Bec: Yeah. That's excellent advice. Okay. So, we get your book. We've read your book. We've gone through those 12 steps. We've allowed four weeks for the process, then what? 

Louise:  Well, then you need to test your name in your marketplace. I mean, some people don't have time to read the book and go through all that. So, they hire me and I come up with names that are trademarkable. 

Bec: Either buy the book or buy Louise. Yeah. 

"Either buy the book or buy Louise."

Louise: Yeah. But if they're doing it - and I come from a do it yourself family, like my father could build buildings practically without a measuring tape. So, I get the DIY thing. Yeah, buy the book. Do the Q12. Generate names. Test the names that you come up with, a short list that are trademarkable. Test those names. And then, when you're ready to go, lock down all the social media, so you're not going to have some person stealing your hashtag or whatever. Yeah. Lock everything down. 

And then, you want to launch. And what launching means is in the book, I provide a brand roadmap. I was inspired by Mike Moser who wrote the book United B Brand. And I have been doing branding as well, but I've moved solely to naming because there's lots of really good brand people in this country. Australia is so good at branding. It's just a delight to see. But if you don't have again an agency you can work with good designers if you give them a good brief, and that's a brand roadmap. There are seven questions that if you answer and present the answers to your designer, your website people, your logo generators, your press people, they will understand who you are as a brand and bring you to life more consistently.

Bec: Wow. Okay. That is a wealth of information and insight. Thank you so much, Louise. Honestly, that's so good. I’ll include links to buy the book and include all your contact information so people can get in touch with you. It's such a good book. But I also want to preface [that] by saying, can we bring you back when you launch your next book? Do you want to give us a little [taste] of it?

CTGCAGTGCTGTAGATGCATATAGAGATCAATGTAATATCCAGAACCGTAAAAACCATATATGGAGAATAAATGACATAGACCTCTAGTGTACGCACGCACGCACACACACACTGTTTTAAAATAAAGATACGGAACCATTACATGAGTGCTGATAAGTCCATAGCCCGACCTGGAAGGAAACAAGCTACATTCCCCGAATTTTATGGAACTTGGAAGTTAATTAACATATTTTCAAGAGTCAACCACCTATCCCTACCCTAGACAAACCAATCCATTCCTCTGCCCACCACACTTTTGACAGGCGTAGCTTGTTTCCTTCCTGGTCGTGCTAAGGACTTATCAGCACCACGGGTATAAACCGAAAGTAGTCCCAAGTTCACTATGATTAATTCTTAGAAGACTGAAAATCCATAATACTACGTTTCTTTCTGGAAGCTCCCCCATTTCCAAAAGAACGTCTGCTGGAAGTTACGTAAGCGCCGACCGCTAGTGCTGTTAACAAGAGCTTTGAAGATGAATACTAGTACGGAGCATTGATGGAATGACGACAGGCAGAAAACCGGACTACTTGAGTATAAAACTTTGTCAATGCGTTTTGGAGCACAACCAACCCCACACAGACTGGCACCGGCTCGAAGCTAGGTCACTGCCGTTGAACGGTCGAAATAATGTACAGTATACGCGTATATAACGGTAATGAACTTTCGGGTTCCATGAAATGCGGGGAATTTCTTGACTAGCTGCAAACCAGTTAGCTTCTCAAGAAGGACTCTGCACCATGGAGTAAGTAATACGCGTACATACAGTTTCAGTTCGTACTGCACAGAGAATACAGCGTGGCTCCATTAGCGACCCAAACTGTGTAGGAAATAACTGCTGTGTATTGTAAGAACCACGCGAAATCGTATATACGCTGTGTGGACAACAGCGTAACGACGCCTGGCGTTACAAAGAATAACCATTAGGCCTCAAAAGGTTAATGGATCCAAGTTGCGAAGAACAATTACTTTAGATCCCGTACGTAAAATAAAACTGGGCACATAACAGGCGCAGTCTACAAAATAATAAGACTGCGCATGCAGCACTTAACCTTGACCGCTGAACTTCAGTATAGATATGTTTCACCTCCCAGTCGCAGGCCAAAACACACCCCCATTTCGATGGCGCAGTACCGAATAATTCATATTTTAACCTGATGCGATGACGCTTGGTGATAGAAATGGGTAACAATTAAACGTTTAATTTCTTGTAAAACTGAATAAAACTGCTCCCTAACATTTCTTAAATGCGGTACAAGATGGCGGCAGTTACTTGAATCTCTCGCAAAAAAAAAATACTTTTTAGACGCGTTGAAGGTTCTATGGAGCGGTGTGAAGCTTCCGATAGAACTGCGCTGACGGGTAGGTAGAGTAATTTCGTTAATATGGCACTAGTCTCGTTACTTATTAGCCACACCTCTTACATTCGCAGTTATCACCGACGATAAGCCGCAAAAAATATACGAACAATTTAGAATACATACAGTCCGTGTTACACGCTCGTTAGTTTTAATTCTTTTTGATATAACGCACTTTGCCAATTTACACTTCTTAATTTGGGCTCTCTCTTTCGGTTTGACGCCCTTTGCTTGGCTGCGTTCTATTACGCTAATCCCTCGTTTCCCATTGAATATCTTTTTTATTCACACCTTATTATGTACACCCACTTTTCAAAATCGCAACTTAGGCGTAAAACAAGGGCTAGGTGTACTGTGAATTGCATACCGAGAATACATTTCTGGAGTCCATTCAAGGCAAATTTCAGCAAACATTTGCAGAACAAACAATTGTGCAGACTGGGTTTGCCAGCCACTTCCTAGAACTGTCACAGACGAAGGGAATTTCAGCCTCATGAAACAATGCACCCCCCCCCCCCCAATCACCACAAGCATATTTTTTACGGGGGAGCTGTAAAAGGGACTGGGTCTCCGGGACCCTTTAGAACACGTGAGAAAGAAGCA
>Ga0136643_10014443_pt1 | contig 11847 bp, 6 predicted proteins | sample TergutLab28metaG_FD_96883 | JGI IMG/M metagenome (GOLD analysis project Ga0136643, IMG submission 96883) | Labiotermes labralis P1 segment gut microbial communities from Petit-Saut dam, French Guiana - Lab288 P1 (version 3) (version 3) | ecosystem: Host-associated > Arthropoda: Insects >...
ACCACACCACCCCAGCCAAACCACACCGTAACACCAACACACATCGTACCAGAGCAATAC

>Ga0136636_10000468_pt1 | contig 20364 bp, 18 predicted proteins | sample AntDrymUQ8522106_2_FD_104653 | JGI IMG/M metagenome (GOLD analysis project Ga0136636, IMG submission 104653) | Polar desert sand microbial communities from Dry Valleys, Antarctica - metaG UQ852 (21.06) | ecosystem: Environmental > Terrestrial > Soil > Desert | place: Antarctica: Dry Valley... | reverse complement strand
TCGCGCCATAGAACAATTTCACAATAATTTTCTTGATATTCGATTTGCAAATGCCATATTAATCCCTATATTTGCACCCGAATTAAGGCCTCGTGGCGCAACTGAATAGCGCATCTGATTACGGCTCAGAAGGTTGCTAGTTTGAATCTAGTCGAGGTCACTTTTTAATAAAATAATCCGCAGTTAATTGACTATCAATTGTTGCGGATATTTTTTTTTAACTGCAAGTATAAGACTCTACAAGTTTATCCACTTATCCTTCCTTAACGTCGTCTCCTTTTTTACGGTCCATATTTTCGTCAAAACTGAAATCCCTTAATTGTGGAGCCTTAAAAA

Louise: Yeah, sure. I mean, did we talk about a project before it's live? 

I don't want to talk about it too much because I don't want to jinx it. I've got a good chunk of the book done and this one is on taglines because Nike would not be Nike without ‘Just do it’. And so, writing taglines is hard, which means a lot of people aren't using them anymore, which is now an opportunity for you to find one that really works. 

Bec: And you made such a good point about this before. Rather than feeling constrained to change the name so it's optimised for search, think of using your tagline is the vehicle to do that. I mean, that’s such a good idea. That, plus all these other incredible insights will be in that book, which we're not talking anymore about. But we also want to stress the value and importance of taglines. Okay.